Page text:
let’s have dinner with the highbrows (or not)

Ahem. It’s time to sit up straight, place our napkins in our laps, and make polite conversation at the table.

Or, we can fling meatballs at each other.

I leave it to you to decide which would be more fun and/or politically correct. ūüôā

To help make up your mind, why not take a bite or two of Dinner with the Highbrows: A Story About Good (or Bad) Manners (Henry Holt, 2014) by Kimberly Willis Holt and Kyrsten Brooker?

Bernard could hardly wait until next Saturday. He was invited to eat dinner with Gilbert Highbrow’s family. Bernard had never eaten at a friend’s house.

Bernard’s mom is all a-fluster. The Highbrows live in “a fine house” and only the best manners will do for such posh people. She coaches Bernard all week on the essentials: compliment and thank the hosts, say a blessing, no elbows on the table, don’t talk with your mouth full, no singing!, help clear the dishes.¬†Bernard practices and practices, hoping he’ll be able to remember all the rules.

Art ©2014 Krysten Brooker

On Saturday, he’s excited but nervous. When he finally gets to the Highbrows’, he’s greeted by shouts and cheers and quickly whisked off with the family to Antonio’s restaurant in a white limousine.

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friday feast: not exactly amy vanderbilt

“Love me like a wrong turn on a bad road late at night.” ~ Kim Addonizio

Kim playing blues harmonica at last year's LA Times Book Festival.

Sit up straight, fasten your seat belts and brace yourselves.

Today’s poem is some kind of wild ride. It may amuse, even shock you. One thing for certain, you won’t be quite the same after reading it.

Kim Addonizio’s poems have a way of doing that to people. Unflinching, street-smart, and gritty, she addresses the reader directly and tells us just what we need to know. In this case, a lesson in manners. How else to navigate your way through a world gone mad?

MANNERS
by Kim Addonizio

Address older people as Sir or Ma’am

unless they drift slowly into your lane

as you aim for the exit ramp.

Don’t call anyone dickhead, fuckface, or ass-hat;

these terms are reserved for ex-boyfriends

or anyone you once let get past second base

and later wished would be sucked into a sinkhole.

Yelling obscenities at the TV is okay,

as long as sports are clearly visible on the screen,

but it’s rude to mutter at the cleaning products in Safeway.

Also rude: mentioning bodily functions.

Therefore, sentiments such as “I went balls to the walls for her”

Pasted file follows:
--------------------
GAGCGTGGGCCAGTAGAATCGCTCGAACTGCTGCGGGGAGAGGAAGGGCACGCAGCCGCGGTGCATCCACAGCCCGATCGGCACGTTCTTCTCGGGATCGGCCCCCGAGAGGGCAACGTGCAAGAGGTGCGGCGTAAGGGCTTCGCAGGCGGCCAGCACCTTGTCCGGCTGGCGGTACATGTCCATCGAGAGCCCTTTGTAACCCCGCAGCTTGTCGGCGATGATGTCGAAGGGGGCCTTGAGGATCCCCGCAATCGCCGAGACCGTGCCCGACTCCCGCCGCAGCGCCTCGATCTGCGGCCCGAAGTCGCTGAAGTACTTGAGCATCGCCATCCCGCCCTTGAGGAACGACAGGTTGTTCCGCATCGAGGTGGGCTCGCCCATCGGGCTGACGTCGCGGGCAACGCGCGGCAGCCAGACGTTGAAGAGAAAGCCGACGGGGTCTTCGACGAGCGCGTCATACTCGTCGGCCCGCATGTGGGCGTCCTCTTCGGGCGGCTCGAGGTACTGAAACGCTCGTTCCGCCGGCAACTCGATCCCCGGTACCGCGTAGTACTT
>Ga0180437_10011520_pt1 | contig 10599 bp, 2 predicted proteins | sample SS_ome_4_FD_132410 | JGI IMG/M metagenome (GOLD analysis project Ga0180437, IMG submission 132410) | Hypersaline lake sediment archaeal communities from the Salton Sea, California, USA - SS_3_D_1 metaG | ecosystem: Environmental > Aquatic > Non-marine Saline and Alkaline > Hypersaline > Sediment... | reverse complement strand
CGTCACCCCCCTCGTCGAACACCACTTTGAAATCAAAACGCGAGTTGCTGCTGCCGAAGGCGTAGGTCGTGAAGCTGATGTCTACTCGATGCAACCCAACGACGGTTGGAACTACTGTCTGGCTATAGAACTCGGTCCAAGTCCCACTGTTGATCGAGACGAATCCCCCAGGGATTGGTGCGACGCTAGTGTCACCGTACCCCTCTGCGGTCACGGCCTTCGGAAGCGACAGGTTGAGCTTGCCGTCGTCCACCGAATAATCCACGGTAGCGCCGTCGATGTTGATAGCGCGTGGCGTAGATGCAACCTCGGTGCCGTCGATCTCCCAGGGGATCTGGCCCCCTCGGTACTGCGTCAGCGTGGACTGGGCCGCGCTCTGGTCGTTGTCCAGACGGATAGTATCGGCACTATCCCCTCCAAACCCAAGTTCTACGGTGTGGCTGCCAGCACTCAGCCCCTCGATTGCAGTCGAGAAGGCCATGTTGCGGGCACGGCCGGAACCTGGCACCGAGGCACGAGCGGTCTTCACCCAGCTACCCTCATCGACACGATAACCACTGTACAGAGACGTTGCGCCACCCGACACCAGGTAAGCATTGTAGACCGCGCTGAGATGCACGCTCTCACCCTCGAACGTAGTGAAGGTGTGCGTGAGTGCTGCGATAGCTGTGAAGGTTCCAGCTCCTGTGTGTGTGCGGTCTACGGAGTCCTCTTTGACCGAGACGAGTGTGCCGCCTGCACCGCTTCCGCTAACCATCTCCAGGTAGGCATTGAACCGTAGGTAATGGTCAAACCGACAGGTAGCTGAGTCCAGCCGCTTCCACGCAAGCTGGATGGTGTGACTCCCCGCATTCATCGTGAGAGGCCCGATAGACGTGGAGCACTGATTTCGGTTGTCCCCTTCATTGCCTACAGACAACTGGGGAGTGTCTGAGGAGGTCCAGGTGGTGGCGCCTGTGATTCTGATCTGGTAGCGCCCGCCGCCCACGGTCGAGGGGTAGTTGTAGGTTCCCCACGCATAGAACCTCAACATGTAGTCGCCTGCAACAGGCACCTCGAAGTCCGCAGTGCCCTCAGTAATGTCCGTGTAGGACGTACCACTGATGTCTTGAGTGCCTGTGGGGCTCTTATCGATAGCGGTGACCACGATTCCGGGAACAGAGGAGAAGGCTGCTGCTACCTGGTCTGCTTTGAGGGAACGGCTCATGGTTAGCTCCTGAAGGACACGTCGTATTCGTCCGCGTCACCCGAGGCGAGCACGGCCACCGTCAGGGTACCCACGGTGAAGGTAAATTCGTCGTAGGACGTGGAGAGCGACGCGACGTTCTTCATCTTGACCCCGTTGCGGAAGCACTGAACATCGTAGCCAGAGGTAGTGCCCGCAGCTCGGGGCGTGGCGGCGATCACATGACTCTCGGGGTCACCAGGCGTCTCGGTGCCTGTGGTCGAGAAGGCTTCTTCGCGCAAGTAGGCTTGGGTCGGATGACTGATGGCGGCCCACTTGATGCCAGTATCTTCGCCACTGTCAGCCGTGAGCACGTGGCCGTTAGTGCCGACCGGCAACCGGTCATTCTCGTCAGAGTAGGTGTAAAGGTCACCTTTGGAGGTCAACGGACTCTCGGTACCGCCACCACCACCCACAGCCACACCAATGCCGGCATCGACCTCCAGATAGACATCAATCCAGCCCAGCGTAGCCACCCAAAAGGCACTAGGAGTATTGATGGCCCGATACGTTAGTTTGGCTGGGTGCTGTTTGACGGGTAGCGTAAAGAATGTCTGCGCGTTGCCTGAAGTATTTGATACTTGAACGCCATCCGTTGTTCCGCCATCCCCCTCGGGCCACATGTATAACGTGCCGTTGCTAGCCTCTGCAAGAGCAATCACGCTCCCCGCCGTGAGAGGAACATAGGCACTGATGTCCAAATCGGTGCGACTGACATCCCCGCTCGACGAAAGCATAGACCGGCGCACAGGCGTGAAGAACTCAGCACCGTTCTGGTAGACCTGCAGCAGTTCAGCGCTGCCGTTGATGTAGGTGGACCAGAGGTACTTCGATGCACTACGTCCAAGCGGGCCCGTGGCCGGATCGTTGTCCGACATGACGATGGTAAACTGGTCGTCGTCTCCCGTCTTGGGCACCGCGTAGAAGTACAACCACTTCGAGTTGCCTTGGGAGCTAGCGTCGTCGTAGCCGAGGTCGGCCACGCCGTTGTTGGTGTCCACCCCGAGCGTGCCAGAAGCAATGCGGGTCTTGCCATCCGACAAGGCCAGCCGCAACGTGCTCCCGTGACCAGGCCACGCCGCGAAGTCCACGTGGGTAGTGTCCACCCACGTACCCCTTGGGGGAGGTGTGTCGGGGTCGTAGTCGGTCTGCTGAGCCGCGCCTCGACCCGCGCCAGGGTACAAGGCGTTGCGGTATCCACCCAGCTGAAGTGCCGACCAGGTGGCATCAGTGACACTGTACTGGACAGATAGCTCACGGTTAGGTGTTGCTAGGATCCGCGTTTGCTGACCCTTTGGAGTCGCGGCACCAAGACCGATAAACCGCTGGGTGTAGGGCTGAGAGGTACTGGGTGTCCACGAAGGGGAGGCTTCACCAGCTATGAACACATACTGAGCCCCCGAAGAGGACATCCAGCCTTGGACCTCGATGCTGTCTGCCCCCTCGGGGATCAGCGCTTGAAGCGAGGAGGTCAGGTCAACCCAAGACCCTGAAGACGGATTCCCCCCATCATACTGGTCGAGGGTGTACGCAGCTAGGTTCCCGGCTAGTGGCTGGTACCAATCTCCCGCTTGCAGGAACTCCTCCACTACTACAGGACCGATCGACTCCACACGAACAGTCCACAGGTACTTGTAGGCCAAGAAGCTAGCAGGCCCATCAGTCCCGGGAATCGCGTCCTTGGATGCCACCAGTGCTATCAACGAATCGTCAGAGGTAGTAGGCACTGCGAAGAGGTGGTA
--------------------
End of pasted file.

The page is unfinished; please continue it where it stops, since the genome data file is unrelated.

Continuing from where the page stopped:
or “I have to piss like a chick with a pelvic disorder at a kegger contest”

are best left unexpressed.

(Rest is here)

~ from Vol. 40 No. 5,  2011 September-October Issue of The American Poetry Review

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Love her sardonic wit. It feels good to be roused from a pablum-induced coma once in awhile.

‚ô• The beets-and-popcorn-loving Sara Lewis Holmes at Read*Write*Believe is this week’s Roundup host. Be on your best behavior when you visit her blog, and remember not to interrupt if she is, by chance, eating roast chicken.

‚ô• Other Kim Addonizio poems featured on this blog:

“Eating Together”

“What Do Women Want?”

‚ô• All 2011 Poetry Friday posts on alphabet soup.

You know what to do.

photo credit: James D Kirk/flickr

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**photo of Kim by Solnabanya/flickr

Copyright ¬© 2011 Jama Rattigan of Jama’s Alphabet Soup. All rights reserved.

going to the dogs with leslie mcguirk and alex von bidder

Note: This is a polite post about a very polite book. Please wipe your paws before reading and wag your tail whenever one of our guests says something especially witty or charming.


Leslie and Alex at Books of Wonder, NYC, September 2009.

Welcome, friends!

Thank you for grooming yourselves and arriving precisely on time. Your table is ready!

Today’s menu features a mini-review and chat with the creators of this year’s most fetching picture book,¬†Wiggens Learns His Manners at the Four Seasons Restaurant (Candlewick, 2009).¬†The story of how author/illustrator Leslie McGuirk and restaurateur Alex von Bidder¬†let the Four Seasons go to the dogs¬†has set tongues wagging on Bark Avenue and beyond.

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